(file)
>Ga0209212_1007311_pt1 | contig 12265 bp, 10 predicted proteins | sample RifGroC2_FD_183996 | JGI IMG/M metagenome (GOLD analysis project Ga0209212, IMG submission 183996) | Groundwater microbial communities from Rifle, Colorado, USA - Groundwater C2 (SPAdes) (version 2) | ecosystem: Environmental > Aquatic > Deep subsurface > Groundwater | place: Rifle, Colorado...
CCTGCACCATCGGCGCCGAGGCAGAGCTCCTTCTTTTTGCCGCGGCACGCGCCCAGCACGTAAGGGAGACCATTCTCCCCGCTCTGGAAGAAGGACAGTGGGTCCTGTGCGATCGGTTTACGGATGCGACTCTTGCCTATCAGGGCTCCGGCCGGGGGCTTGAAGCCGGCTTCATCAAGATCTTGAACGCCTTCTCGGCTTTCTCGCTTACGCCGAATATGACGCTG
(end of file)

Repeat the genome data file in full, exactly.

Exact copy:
>Ga0209212_1007311_pt1 | contig 12265 bp, 10 predicted proteins | sample RifGroC2_FD_183996 | JGI IMG/M metagenome (GOLD analysis project Ga0209212, IMG submission 183996) | Groundwater microbial communities from Rifle, Colorado, USA - Groundwater C2 (SPAdes) (version 2) | ecosystem: Environmental > Aquatic > Deep subsurface > Groundwater | place: Rifle, Colorado...
CCTGCACCATCGGCGCCGAGGCAGAGCTCCTTCTTTTTGCCGCGGCACGCGCCCAGCACGTAAGGGAGACCATTCTCCCCGCTCTGGAAGAAGGACAGTGGGTCCTGTGCGATCGGTTTACGGATGCGACTCTTGCCTATCAGGGCTCCGGCCGGGGGCTTGAAGCCGGCTTCATCAAGATCTTGAACGCCTTCTCGGCTTTCTCGCTTACGCCGAATATGACGCTG